If you haven’t already, add digital assets to the list of things to look for in asset searches. In a world in which even modestly-trafficked internet domain names can change hands for tens of thousands of dollars, Delaware has become the first state to ensure families’ rights to access the digital assets of loved ones during incapacitation or after death.digital assets.jpg

The writeup is here.

We have long valued digital assets not only as stores of value, but as ways of finding out about people we investigate. These assets have value and people therefore have an interest in recording accurate information to make sure they retain ownership. Two of the most useful ways to track a person down via a digital record are:

1)      Domain name registration

2)      Email header information

Domain names in many cases can be tracked using a variety of registry databases, the most popular of which is Network Solutions’ Whois database, which you can see here. This doesn’t cover many domains with country suffixes outside the U.S., nor U.S. domains that end in .org, for instance. Still, it’s very useful.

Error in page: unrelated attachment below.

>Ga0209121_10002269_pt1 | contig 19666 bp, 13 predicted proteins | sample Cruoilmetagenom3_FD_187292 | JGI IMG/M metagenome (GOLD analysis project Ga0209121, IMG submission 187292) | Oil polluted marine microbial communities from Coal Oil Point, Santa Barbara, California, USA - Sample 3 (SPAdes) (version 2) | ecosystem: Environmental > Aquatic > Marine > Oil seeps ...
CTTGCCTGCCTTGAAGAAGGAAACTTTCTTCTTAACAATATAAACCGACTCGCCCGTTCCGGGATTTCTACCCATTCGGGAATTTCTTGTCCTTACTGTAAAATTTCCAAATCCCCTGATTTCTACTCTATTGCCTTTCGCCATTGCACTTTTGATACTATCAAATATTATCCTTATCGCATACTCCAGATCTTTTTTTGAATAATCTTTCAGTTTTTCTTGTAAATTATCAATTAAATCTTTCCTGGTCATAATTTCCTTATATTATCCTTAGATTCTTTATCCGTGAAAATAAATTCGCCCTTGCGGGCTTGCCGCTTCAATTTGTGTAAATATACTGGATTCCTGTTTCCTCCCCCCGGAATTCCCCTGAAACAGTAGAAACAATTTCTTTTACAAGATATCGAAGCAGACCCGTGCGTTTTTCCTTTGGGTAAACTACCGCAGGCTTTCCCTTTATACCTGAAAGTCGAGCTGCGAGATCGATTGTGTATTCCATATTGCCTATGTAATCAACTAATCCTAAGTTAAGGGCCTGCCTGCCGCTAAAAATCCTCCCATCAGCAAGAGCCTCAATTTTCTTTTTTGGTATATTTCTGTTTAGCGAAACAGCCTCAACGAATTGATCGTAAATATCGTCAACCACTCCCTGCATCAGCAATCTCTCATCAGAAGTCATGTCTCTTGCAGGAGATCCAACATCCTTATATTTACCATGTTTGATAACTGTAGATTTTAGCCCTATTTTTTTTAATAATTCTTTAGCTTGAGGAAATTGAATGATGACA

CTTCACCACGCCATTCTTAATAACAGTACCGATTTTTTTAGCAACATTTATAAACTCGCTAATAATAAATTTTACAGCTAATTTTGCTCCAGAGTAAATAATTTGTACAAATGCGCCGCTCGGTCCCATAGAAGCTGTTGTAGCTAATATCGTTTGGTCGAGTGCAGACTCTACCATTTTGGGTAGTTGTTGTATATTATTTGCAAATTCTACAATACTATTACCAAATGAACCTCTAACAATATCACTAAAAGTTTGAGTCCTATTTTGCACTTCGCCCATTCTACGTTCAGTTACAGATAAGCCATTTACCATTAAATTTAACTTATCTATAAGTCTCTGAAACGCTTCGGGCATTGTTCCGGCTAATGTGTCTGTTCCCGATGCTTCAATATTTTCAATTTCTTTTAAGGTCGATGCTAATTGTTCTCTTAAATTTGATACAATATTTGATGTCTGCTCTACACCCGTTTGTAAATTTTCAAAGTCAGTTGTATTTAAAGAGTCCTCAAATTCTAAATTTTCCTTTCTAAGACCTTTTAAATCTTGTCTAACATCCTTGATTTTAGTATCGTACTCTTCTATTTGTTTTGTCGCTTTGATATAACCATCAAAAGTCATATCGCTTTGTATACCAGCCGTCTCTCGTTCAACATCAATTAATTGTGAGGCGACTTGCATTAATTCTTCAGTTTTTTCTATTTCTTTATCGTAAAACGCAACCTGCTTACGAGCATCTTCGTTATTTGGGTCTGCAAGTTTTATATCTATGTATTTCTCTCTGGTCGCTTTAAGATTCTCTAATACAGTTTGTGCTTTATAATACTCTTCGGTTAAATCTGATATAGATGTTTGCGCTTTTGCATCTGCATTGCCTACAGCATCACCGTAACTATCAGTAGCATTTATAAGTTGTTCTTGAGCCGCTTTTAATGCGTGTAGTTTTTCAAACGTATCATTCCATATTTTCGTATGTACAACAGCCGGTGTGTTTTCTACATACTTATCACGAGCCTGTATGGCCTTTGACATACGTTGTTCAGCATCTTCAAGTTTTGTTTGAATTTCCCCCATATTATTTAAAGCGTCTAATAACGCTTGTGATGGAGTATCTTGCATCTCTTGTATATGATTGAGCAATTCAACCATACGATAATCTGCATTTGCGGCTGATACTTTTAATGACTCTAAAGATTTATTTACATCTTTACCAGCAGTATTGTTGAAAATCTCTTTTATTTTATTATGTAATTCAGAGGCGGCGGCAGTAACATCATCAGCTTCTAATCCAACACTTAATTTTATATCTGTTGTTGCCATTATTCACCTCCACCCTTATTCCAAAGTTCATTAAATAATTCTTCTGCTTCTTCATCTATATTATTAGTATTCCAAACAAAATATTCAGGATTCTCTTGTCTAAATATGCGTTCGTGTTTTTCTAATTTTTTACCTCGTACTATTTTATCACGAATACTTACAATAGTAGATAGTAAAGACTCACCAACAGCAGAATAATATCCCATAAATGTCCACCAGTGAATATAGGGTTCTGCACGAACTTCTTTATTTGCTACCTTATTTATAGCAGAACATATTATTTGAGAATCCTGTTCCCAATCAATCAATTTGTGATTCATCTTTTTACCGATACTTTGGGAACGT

One limitation is that domain-name holders can mask their ownership using proxies. But if they haven’t, owners often list home addresses, cell phone numbers and other internet addresses when they register a domain.

Email headers can be an accurate measure of where someone sent an email from. We recently figured out where a mysterious counterparty in a deal we were helping to negotiate was working, based on where his Yahoo! email account had sent a message from (his employer’s server). 

The key mistake many people make about an email header is that you have to look at the original email. If A sends an email to B and B forwards that email to investigator C, then C will not be able to look at the information surrounding the A to B transmission. Instead, B needs to copy the header information and send that copy to C in the body of an email.

Figuring out how to read email headers is not rocket science, but there’s often a way to take a shortcut. Header analyzers such as this one can work wonders.